In 2013, all 14 Democratic women senators — including Warren — signed on to a letter organized by California Sen. Barbara Boxer urging Clinton to run for president. Warren has said calling on Clinton to run is not the same thing as an endorsement.
The senator is still not ready to make an endorsement, Warren allies say, though she has indicated she will do so before the Democratic contest is over. "I imagine that's what I'll do," she told The Boston Globe when asked if she would endorse during the primary.
Despite the conspicuous absence of Warren, rarely has Clinton's lock on the establishment support been so clear as it was Monday night. Speaking to room packed by Washington notables, 13 of Sanders' colleagues spoke back-to-back about why they were choosing their former colleague over their current one, though none of them mentioned him by name.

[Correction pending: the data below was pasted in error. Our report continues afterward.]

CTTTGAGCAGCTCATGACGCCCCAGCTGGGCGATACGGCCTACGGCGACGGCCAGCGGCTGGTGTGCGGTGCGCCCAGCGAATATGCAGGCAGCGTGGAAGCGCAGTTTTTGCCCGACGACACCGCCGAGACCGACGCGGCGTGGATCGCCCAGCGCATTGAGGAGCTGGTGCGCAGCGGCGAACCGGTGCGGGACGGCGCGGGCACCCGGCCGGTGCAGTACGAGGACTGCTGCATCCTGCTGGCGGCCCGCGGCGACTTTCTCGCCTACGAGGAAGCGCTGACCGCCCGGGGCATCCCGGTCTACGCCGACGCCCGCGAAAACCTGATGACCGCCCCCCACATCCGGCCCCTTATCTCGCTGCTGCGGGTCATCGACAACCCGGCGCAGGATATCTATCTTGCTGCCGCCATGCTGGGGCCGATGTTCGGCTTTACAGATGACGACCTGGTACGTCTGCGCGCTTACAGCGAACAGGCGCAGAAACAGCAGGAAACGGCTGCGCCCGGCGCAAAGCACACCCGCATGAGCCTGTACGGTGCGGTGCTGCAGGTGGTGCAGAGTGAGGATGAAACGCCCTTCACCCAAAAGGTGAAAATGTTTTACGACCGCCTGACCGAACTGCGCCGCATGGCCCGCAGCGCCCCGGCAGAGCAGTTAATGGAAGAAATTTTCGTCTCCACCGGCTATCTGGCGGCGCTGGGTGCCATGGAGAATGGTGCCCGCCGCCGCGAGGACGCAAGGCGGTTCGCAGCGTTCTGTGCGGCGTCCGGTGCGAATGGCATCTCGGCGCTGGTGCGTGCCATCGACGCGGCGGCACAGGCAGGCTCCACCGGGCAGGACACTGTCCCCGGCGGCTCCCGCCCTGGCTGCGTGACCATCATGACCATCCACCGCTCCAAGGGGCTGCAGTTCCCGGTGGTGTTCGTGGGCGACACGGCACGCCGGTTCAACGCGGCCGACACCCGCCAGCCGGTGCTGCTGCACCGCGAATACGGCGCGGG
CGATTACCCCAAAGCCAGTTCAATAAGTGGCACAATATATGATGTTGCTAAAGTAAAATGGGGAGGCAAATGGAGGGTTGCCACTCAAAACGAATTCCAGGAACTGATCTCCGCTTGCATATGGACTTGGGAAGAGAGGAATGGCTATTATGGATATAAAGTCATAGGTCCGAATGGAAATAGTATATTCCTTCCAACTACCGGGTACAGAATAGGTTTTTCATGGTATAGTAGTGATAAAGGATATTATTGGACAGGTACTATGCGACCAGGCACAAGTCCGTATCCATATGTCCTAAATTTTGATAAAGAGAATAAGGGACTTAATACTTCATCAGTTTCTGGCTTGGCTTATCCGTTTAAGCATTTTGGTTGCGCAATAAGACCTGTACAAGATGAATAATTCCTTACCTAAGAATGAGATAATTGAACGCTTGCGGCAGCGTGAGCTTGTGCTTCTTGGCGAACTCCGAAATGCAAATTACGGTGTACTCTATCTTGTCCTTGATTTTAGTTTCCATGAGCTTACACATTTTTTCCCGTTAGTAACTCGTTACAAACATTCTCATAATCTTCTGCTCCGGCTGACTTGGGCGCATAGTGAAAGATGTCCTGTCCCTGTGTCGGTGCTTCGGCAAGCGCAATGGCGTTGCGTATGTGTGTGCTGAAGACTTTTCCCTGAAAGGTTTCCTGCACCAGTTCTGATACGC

"We have one great candidate," said California Sen. Dianne Feinstein. "You come to the conclusion that this is really the only candidate out there that has an opportunity because of the knowledge that's in her brain to solve some of the problems that we face as the most indispensable nation on earth."
New Hampshire Sen. Jeanne Shaheen, who previously served as governor and whose political apparatus has been put to work for Clinton, vowed that the former secretary of state would win her state's critical first-in-the-nation primary. "Hillary's going to win New Hampshire," she said.
Following Shaheen, Sen. Amy Klobuchar joked she can see Iowa from her porch in neighboring Minnesota. "And I can tell you this. Hillary Clinton is going to win Iowa!" she said.